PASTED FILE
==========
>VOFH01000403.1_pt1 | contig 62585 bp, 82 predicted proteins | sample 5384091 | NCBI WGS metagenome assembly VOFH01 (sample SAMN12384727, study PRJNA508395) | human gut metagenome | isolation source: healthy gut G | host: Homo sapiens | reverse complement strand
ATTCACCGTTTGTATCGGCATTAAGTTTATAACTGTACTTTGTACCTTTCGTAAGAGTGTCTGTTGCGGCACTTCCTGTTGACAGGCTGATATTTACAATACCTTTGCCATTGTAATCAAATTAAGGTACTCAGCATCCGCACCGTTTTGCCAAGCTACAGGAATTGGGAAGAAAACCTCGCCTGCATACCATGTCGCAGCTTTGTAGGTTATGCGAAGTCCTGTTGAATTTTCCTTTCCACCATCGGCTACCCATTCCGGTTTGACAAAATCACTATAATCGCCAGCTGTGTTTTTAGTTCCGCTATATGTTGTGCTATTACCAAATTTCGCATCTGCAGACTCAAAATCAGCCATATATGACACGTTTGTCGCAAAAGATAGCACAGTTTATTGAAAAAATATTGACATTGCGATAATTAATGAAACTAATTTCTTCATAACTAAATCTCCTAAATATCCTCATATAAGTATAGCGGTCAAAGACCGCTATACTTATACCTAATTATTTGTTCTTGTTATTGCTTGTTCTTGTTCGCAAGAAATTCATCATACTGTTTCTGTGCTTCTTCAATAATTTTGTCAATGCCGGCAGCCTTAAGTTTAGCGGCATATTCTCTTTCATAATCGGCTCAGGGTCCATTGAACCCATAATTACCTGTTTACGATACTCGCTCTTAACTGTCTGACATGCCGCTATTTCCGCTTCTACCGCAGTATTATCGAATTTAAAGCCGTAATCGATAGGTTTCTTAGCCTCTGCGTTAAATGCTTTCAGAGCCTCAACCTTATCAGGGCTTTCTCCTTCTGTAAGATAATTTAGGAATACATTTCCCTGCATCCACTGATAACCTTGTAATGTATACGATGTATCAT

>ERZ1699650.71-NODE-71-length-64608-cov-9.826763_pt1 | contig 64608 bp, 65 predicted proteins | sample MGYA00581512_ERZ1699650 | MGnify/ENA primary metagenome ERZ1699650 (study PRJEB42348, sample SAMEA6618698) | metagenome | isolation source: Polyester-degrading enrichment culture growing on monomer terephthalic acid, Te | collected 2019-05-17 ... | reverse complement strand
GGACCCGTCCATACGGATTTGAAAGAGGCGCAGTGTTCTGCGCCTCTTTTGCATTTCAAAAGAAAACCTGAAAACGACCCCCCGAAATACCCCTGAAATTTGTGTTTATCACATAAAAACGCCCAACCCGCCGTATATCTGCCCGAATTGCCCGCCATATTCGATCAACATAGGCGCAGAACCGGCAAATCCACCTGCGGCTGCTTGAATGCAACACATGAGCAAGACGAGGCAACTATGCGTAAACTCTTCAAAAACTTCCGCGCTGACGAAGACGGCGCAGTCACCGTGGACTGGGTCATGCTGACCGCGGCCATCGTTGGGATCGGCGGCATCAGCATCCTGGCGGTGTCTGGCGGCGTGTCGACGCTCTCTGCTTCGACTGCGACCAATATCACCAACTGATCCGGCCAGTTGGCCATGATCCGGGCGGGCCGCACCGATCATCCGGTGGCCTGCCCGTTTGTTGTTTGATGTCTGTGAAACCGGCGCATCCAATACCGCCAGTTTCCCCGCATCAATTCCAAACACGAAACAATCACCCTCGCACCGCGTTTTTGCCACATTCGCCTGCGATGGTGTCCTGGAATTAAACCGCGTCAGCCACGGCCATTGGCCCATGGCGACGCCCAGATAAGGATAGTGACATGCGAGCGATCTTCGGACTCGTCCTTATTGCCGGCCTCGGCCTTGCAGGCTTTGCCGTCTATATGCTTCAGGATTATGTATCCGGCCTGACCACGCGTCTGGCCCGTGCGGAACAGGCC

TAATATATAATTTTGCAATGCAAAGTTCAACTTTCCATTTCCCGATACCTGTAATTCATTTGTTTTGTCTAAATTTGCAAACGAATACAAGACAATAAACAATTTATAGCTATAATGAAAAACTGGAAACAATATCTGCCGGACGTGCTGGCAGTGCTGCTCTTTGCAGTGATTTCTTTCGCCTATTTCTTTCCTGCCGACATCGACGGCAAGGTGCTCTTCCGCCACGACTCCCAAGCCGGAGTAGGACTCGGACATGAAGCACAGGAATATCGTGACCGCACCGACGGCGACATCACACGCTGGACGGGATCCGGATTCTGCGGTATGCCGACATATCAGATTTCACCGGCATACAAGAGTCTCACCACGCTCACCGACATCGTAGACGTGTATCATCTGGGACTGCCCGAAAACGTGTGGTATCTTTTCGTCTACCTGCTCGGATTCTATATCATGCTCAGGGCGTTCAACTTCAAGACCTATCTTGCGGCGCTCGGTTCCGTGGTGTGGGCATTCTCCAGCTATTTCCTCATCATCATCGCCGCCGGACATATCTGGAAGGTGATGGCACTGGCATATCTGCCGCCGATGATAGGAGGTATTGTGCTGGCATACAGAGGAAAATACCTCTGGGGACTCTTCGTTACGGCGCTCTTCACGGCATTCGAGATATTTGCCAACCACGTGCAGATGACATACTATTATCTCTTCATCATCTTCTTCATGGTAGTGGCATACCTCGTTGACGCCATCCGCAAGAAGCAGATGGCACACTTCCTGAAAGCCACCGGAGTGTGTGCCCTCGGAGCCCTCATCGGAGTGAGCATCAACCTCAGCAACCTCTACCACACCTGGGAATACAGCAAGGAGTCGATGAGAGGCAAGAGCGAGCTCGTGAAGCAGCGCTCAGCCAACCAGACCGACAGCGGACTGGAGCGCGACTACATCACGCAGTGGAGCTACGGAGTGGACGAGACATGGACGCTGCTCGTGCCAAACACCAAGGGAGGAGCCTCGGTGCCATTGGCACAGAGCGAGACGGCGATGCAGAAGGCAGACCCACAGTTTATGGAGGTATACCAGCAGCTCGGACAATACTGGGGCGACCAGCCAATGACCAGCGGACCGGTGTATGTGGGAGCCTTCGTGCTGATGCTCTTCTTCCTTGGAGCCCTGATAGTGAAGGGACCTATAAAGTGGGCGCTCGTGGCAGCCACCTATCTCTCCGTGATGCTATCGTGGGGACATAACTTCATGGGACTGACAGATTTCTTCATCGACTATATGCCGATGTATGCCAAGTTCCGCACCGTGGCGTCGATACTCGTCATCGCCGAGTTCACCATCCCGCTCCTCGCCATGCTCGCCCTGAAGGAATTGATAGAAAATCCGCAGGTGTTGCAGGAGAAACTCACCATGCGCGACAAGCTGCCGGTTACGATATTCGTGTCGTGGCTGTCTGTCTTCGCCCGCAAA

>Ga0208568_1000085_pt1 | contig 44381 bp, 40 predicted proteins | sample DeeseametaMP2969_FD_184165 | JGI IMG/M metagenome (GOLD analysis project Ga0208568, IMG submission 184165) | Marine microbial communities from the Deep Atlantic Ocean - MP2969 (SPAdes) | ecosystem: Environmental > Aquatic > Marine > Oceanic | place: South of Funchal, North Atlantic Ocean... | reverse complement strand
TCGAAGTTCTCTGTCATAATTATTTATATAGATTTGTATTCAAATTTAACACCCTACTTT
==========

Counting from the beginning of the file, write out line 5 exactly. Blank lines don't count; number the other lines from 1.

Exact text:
TAATATATAATTTTGCAATGCAAAGTTCAACTTTCCATTTCCCGATACCTGTAATTCATTTGTTTTGTCTAAATTTGCAAACGAATACAAGACAATAAACAATTTATAGCTATAATGAAAAACTGGAAACAATATCTGCCGGACGTGCTGGCAGTGCTGCTCTTTGCAGTGATTTCTTTCGCCTATTTCTTTCCTGCCGACATCGACGGCAAGGTGCTCTTCCGCCACGACTCCCAAGCCGGAGTAGGACTCGGACATGAAGCACAGGAATATCGTGACCGCACCGACGGCGACATCACACGCTGGACGGGATCCGGATTCTGCGGTATGCCGACATATCAGATTTCACCGGCATACAAGAGTCTCACCACGCTCACCGACATCGTAGACGTGTATCATCTGGGACTGCCCGAAAACGTGTGGTATCTTTTCGTCTACCTGCTCGGATTCTATATCATGCTCAGGGCGTTCAACTTCAAGACCTATCTTGCGGCGCTCGGTTCCGTGGTGTGGGCATTCTCCAGCTATTTCCTCATCATCATCGCCGCCGGACATATCTGGAAGGTGATGGCACTGGCATATCTGCCGCCGATGATAGGAGGTATTGTGCTGGCATACAGAGGAAAATACCTCTGGGGACTCTTCGTTACGGCGCTCTTCACGGCATTCGAGATATTTGCCAACCACGTGCAGATGACATACTATTATCTCTTCATCATCTTCTTCATGGTAGTGGCATACCTCGTTGACGCCATCCGCAAGAAGCAGATGGCACACTTCCTGAAAGCCACCGGAGTGTGTGCCCTCGGAGCCCTCATCGGAGTGAGCATCAACCTCAGCAACCTCTACCACACCTGGGAATACAGCAAGGAGTCGATGAGAGGCAAGAGCGAGCTCGTGAAGCAGCGCTCAGCCAACCAGACCGACAGCGGACTGGAGCGCGACTACATCACGCAGTGGAGCTACGGAGTGGACGAGACATGGACGCTGCTCGTGCCAAACACCAAGGGAGGAGCCTCGGTGCCATTGGCACAGAGCGAGACGGCGATGCAGAAGGCAGACCCACAGTTTATGGAGGTATACCAGCAGCTCGGACAATACTGGGGCGACCAGCCAATGACCAGCGGACCGGTGTATGTGGGAGCCTTCGTGCTGATGCTCTTCTTCCTTGGAGCCCTGATAGTGAAGGGACCTATAAAGTGGGCGCTCGTGGCAGCCACCTATCTCTCCGTGATGCTATCGTGGGGACATAACTTCATGGGACTGACAGATTTCTTCATCGACTATATGCCGATGTATGCCAAGTTCCGCACCGTGGCGTCGATACTCGTCATCGCCGAGTTCACCATCCCGCTCCTCGCCATGCTCGCCCTGAAGGAATTGATAGAAAATCCGCAGGTGTTGCAGGAGAAACTCACCATGCGCGACAAGCTGCCGGTTACGATATTCGTGTCGTGGCTGTCTGTCTTCGCCCGCAAA